Ute Kleinsteuber v Mars GmbH Posted in: Case Law
Case ReferenceCase C-354/16
Legal BodyCourt of Justice EU (CJEU/ECJ)
Type of Claim / JurisdictionContracts of Employment, Pensions
Key Issues: Social Policy – Equal Treatment – Method for calculating acquired pension rights – Part Time Workers
Case: Ute Kleinsteuber v Mars GmbH
Reference: Case C-354/16, CJEU (First Chamber), 13 July 2017
Legislation: Directive 2000/78/EC
Ms Kleinsteuber, born on 3 April 1965, was employed by Mars and its predecessor in law between 1 October 1990 and 31 May 2014, in various positions. She worked both full-time and part-time, with rates of activity of between 50% and 75% of the activity of a full-time employee. Mrs Kleinsteuber enjoys, in relation to Mars and after having reached the age of 55, the right to an occupational pension.
According to the pension plan, in the case of a worker who is not employed full-time, first of all, the relevant annual salary of the worker who is entitled to a pension is calculated. Then, that salary is reduced by the average rate of activity during the whole of the period of employment. Finally, the different rates relating to the salary’s components are applied to the resulting amount. The amount of the occupational pension is thus calculated using a so-called ‘split pension’ formula. A distinction is thus drawn between the income earned falling below the ceiling for calculating contributions to the statutory pension scheme and income exceeding that ceiling. The ceiling for calculating contributions is, in German social security law, the amount up to which the salary of a person benefiting from statutory cover is used for social insurance. The salary components above the contributions calculation ceiling were valued, during the calculation of Ms Kleinsteuber’s occupational pension, at 2% whereas the salary components under that limit were valued at 0.6%. Mars’ pension scheme lays down, in addition, a ceiling for the years of service which can be taken into account, set at 35 years.
Ms Kleinsteuber challenged before the Arbeitsgericht Verden (Labour Court, Verden) Mars’ calculation of the amount of her occupational pension and considered that she is entitled to a larger pension than that calculated by Mars. The Bundesarbeitsgericht (Federal Labour Court, Germany) has already indicated in that respect that the rules in Paragraph 2 of the German Law on Pensions are appropriate and necessary for achieving a legitimate aim.
The Verden Labour Court decided to stay the proceedings and referred a number of questions to the Court of Justice of the EU (CJUE) for a preliminary ruling.
Consideration by CJEU
It was apparent to the CJEU, from the documents before the Court, that the full occupational pension complements, on a voluntary basis by the employer, the benefits received from the statutory pension scheme. Thus, the objective of Mars’ pension scheme is to reflect at the age of retirement, if possible in a full and proportionate way, the standard of living which the employee enjoyed during his employment. The split formula aims, for its part, to take into account the different cover needs for remuneration bands below and above the ceiling for the calculation of contributions, the latter not being taken into account during the calculation of the pension paid by the statutory pension scheme.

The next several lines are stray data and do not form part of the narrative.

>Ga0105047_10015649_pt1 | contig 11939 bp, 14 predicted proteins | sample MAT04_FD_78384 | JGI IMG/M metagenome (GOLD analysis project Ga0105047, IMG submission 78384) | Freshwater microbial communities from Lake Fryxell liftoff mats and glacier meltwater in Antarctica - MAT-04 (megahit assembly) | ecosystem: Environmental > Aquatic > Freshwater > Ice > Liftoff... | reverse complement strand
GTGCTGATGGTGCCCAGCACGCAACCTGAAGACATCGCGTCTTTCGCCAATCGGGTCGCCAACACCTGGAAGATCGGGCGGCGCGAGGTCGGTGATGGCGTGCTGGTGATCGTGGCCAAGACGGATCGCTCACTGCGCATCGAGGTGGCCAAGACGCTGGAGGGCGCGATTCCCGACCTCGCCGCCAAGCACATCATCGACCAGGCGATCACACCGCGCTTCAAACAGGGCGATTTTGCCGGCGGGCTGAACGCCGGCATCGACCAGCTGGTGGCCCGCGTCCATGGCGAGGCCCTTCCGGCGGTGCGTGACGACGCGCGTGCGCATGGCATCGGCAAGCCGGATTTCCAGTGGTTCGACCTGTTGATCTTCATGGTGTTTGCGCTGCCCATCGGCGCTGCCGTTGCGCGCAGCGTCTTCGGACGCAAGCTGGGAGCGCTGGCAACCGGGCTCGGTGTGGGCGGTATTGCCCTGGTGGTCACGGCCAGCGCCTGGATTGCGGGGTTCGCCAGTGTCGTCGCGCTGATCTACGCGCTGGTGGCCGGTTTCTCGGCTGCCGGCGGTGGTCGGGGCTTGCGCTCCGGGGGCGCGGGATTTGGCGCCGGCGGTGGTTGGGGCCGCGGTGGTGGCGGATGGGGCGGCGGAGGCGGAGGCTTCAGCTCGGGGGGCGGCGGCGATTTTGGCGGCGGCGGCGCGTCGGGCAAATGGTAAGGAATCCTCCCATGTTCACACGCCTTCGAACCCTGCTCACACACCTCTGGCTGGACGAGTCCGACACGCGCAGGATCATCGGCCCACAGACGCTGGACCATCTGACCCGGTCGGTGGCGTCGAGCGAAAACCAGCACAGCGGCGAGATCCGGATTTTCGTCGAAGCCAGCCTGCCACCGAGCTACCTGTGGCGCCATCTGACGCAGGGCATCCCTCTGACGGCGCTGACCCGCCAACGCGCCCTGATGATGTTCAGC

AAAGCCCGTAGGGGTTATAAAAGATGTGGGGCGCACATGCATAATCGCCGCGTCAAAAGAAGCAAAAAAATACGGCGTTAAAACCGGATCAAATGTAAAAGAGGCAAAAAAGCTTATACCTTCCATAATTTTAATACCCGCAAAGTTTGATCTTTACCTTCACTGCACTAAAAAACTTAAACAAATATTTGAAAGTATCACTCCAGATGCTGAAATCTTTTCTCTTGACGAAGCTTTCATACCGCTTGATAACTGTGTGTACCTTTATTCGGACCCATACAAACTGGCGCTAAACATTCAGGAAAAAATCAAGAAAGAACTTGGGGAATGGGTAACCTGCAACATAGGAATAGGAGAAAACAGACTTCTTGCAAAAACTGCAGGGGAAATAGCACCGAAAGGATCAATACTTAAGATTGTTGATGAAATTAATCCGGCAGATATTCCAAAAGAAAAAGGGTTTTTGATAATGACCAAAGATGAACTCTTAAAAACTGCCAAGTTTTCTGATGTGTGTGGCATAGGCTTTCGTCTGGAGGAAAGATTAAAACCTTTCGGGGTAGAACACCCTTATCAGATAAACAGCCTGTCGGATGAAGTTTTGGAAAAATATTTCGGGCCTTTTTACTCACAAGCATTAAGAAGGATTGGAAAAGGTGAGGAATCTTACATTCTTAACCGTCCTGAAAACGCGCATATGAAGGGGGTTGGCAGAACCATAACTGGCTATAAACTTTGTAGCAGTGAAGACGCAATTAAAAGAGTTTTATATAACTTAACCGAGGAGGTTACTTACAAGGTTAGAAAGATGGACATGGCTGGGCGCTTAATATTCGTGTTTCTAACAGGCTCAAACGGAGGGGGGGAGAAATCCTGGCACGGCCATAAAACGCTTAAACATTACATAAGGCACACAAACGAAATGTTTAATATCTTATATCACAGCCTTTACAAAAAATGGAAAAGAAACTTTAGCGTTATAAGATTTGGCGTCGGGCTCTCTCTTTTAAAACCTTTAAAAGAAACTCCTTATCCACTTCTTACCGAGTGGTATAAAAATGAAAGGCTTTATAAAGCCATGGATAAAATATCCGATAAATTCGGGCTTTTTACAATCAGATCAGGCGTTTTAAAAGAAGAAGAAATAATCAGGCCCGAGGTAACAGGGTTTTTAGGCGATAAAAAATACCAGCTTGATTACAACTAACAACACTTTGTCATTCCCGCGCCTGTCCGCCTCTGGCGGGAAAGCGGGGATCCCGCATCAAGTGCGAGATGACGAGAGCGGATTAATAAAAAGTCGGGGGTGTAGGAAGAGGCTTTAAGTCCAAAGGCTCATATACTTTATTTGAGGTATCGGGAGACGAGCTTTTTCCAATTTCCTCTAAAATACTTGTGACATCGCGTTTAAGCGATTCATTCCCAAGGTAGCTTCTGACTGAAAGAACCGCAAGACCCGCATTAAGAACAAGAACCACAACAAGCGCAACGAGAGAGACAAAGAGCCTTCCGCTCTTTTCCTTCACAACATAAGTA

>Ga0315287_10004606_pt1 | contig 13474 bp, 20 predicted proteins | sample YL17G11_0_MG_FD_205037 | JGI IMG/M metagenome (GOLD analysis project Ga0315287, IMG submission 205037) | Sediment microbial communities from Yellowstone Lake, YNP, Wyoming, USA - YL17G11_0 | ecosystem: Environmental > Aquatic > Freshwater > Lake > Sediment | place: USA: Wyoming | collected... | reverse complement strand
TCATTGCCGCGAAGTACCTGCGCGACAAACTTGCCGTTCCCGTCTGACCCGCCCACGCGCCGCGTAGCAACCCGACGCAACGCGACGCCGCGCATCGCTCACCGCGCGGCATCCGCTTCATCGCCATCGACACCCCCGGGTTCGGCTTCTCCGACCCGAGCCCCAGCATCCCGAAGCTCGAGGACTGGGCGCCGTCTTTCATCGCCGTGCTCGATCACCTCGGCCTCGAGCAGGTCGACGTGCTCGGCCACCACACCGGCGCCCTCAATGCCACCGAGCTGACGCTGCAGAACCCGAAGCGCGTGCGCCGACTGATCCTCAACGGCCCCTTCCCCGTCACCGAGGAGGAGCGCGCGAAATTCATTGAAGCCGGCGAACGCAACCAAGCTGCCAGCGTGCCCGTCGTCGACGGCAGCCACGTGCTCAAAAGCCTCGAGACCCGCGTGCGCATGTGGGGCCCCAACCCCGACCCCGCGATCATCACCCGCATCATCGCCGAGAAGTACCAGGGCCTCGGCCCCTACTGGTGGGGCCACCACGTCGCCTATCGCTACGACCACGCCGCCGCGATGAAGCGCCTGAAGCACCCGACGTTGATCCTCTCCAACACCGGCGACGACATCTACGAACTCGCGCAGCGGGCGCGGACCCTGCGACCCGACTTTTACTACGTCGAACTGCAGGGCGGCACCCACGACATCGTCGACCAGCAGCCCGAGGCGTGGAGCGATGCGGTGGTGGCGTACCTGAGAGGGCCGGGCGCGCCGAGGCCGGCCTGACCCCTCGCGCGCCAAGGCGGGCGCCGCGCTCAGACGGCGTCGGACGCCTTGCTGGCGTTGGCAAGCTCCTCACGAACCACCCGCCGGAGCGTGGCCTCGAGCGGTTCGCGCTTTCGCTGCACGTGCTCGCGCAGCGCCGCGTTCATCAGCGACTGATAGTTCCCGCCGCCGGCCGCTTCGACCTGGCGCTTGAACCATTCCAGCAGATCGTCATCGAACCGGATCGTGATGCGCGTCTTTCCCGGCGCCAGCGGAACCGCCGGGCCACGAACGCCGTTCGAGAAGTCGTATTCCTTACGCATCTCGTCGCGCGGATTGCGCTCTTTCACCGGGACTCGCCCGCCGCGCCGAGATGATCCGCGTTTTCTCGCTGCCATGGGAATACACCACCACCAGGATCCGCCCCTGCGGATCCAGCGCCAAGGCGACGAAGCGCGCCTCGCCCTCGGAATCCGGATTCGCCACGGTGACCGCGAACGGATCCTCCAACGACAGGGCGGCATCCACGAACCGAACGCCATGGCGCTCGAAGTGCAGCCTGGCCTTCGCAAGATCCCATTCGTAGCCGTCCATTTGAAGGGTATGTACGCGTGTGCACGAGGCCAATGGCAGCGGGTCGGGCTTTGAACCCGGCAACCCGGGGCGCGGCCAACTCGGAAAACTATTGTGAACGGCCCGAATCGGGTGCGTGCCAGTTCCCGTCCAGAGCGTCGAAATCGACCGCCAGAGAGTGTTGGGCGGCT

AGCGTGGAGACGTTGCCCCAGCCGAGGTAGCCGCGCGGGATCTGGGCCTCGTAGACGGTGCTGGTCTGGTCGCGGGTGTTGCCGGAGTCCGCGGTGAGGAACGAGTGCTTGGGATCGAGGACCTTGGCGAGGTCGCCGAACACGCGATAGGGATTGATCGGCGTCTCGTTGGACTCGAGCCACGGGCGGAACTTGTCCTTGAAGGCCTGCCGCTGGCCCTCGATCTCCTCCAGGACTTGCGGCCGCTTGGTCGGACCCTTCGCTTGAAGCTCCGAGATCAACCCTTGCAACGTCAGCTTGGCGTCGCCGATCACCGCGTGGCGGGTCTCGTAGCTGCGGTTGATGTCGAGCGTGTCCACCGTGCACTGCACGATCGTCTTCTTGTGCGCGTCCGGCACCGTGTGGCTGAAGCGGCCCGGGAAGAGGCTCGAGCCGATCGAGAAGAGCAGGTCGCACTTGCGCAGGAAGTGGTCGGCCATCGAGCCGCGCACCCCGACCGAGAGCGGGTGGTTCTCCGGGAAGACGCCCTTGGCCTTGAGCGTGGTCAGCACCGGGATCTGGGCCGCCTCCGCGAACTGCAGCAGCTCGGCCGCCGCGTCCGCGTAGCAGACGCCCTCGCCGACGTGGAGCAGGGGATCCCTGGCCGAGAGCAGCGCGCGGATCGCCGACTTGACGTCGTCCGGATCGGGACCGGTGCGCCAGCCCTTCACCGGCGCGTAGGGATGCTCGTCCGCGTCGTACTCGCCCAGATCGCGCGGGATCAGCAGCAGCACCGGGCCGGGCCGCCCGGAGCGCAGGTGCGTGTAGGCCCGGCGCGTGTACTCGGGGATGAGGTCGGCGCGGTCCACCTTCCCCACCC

It must be considered that such objectives, which aim to establish a balance between the interests at issue, in the context of concerns falling within employment policy and social protection, in order to guarantee the provision of an occupational pension, may be considered public interest objectives.
The CJEU held that:
1. Clause 4.1 and 4.2 of the Framework Agreement on part-time work annexed to Council Directive 97/81/EC of 15 December 1997 must be interpreted as not precluding national legislation which, in calculating the amount of an occupational pension, distinguishes between employment income falling below the ceiling for the calculation of contributions to the statutory pension scheme and employment income above that ceiling, and which does not treat income from part-time employment by calculating first the income payable in respect of corresponding full-time employment, then determining the proportion above and below the contribution assessment ceiling and finally applying that proportion to the reduced income from part-time employment.
2. Clause 4.1 and 4.2 of the Framework Agreement and Article 4 of Directive 2006/54 must be interpreted as not precluding national legislation which, in calculating the amount of the occupational pension of an employee who has accumulated full-time and part-time employment periods, determines a uniform rate of activity for the total duration of the employment relationship, in so far as that calculation method of the pension does not violate the pro rata temporis rule. It is for the national court to satisfy itself that this is the case.
3. Articles 1 and 2 and Article 6(1) of Council Directive 2000/78/EC must be interpreted as not precluding national legislation which provides for an occupational pension in the amount corresponding to the ratio between (i) the employee’s length of service and (ii) the length of the period between taking up employment in the undertaking and the normal retirement age under the statutory pension scheme, and in so doing applies a maximum limit of reckonable years of service.
Why is this decision important?
The rules on pensions and part-time workers are complex and employers will often commit an inadvertent breach. This case demonstrates that, as long as the employer’s calculations are based on legitimate objectives in accordance with the relevant legislation, the distinctions made for part-time workers can still be upheld.
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